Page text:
Archive:Grokster FAQ

Revision as of 14:47, 28 June 2005 by MattL (talk | contribs) (tidied up)
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What is MGM v. Grokster?
It's a case where movie studios (including MGM), record labels, and music publishers sued Grokster and StreamCast, companies that make peer-to-peer file-sharing (p2p) software.
What did MGM say?
MGM claimed that Grokster's product allowed users to infringe MGM's copyrights, and that Grokster was responsible for their actions (Grokster should have "contributory liability").
What did Grokster say?
Grokster claimed they were protected by the "Betamax doctrine," the result of a lawsuit over Sony's Betamax VCR in the '80s. The Betamax doctrine said that as long as a technology can be used in legal ways ("capable of substantial non-infringing uses"), then the product's manufacturer isn't responsible for any infringement its users do with the product.
What did the court decide?
In a very simplified fashion, the Supreme Court said that if a company encourages ("induces") customers to infringe copyright, then the company can be held liable in court and possibly has to pay damages for it. The legal standard is far more complicated than this, and it is something that will have to be clarified by other courts.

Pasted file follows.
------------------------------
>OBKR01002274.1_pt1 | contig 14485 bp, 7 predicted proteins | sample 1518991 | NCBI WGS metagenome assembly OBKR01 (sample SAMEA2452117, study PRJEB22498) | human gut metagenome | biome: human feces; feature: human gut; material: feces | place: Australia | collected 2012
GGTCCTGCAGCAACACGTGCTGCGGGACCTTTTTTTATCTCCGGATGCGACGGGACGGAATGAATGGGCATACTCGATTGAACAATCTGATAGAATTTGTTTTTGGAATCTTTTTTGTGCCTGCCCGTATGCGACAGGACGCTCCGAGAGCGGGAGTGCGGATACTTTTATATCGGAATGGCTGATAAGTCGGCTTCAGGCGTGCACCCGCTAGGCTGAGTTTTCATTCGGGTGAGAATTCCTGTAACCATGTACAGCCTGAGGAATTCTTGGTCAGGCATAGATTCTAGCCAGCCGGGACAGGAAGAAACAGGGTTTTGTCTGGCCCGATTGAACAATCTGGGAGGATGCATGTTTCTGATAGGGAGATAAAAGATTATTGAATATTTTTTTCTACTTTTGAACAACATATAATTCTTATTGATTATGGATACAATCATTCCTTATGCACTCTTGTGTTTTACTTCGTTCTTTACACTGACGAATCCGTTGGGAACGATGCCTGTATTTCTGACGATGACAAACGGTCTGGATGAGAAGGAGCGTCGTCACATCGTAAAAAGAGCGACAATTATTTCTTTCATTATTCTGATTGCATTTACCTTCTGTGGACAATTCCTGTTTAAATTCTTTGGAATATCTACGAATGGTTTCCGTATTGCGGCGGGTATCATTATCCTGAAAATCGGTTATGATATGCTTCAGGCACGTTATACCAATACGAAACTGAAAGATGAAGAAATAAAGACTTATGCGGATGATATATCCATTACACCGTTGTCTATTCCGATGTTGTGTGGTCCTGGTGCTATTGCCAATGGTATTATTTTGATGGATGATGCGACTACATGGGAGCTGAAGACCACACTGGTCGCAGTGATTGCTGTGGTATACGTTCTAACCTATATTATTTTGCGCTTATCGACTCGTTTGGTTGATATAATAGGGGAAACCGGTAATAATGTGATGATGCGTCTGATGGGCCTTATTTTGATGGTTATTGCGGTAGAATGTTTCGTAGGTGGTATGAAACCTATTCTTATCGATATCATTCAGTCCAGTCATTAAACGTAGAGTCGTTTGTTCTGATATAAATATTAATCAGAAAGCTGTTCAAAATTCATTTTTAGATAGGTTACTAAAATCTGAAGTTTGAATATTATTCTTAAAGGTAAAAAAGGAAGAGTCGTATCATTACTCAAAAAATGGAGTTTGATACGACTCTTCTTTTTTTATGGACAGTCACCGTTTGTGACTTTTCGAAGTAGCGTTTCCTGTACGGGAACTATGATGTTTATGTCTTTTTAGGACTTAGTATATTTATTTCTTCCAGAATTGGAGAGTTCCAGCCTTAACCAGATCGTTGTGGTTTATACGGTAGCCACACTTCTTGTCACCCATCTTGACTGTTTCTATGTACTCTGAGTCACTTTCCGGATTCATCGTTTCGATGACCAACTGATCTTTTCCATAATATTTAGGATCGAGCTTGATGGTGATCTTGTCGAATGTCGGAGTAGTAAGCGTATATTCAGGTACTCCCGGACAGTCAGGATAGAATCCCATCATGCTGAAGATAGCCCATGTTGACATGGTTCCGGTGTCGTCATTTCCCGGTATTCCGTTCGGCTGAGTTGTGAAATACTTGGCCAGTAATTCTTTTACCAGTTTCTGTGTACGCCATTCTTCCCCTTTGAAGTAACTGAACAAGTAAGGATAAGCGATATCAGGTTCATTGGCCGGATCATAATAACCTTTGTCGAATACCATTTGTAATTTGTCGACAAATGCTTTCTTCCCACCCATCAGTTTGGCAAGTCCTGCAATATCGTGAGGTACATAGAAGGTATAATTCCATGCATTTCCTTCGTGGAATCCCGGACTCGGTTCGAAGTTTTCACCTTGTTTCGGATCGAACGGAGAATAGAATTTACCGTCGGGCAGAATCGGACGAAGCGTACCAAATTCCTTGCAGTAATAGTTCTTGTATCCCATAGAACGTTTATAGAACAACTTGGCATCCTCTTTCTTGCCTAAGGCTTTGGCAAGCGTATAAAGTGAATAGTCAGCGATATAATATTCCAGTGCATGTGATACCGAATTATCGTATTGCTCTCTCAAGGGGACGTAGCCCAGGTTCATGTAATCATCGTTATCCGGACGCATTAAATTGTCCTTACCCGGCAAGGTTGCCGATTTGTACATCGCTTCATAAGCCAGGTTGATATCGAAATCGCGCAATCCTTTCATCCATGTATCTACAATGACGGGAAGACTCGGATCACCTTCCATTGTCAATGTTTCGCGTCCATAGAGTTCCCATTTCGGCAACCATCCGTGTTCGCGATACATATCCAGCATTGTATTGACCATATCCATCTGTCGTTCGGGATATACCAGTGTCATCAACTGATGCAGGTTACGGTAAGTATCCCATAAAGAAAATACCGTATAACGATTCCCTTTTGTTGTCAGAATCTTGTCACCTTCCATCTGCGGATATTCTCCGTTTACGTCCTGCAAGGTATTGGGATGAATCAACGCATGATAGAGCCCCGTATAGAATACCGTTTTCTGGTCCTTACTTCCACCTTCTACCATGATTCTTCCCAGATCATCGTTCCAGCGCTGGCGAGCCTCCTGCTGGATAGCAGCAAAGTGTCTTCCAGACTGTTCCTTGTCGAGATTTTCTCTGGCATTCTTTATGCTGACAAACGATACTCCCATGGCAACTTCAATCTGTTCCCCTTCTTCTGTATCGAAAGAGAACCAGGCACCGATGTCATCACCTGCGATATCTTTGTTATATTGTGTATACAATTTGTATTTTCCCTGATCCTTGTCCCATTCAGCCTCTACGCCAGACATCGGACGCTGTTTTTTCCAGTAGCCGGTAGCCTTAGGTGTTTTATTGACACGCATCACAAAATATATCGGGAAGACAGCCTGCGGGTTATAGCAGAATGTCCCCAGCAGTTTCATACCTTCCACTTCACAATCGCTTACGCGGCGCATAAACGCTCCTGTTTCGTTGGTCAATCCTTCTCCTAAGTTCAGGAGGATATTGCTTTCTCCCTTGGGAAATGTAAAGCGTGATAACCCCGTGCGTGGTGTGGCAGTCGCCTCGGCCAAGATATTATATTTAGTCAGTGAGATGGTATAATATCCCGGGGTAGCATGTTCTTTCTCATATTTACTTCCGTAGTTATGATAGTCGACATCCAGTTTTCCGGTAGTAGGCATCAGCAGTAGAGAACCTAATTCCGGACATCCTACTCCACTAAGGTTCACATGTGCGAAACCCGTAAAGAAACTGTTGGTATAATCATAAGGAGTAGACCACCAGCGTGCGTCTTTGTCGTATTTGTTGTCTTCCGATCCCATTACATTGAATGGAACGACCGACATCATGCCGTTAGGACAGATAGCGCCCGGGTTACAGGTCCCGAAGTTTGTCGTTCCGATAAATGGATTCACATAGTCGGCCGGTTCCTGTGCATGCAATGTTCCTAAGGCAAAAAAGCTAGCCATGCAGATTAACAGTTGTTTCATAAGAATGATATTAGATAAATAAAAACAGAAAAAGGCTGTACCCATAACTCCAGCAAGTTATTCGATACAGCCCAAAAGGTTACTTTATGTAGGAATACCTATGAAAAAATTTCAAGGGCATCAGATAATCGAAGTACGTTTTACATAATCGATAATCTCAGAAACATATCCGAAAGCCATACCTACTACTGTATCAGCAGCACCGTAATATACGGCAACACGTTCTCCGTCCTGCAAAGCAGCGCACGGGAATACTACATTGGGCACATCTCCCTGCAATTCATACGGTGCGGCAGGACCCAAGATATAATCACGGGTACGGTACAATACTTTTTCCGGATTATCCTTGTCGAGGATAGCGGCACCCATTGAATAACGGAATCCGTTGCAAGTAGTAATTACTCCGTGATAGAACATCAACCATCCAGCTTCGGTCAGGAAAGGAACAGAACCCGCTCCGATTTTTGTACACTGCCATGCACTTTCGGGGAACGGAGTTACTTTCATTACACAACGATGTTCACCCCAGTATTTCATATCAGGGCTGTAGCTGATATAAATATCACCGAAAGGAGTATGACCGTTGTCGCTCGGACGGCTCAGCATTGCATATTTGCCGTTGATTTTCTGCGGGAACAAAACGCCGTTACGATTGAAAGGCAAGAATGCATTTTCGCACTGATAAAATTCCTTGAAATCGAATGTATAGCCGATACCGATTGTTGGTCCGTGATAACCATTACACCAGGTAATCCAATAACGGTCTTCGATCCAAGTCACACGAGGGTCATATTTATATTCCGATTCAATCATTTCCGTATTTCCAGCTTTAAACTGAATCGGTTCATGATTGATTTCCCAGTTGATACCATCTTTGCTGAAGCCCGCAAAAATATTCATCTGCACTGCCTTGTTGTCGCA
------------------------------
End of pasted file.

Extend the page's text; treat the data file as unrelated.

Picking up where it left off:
So did Grokster lose?
No, the Court sent the case back to a lower court to re-try the case. The lower court will have to decide if Grokster and StreamCast induced their customers to infringe copyright.
Did the court throw out the Betamax doctrine?
No, the Court created a new standard that can be applied in addition to Betamax. Now a technology manufacturer can be held liable for its customers' infringement if a.) the technology is only capable of being used for infringement or b.) the manufacturer encourages the customers to infringe.
Is p2p illegal now?
No. P2P is no different from the Web, e-mail, instant messaging or any other way to trade files. It can be used for legal or illegal purposes. P2P is used for all sorts of legal purposes, and has some serious advantages over other methods of distribution. But if a certain program's manufacturer induces its customers to infringe then that manufacturer could be liable for their infringement.
You keep saying "induce." What's that mean?
Well, that's the tricky part... [add text here]

problems with the inducement standard

Will BitTorrent, etc. get sued?
That is a hard question to answer. It is possible that they might be sued under this new standard, but we don't know what would happen if they were. This is not, however, a clear cut sign that companies that make technologies such as BitTorrent that can make legitimate file transfers more efficient would be held responsible if its users break the law with it.

the effects on p2p users today (i.e. none)

effects on future consumers

effects on future innovators (e.g. current students who might design software / technology in the future)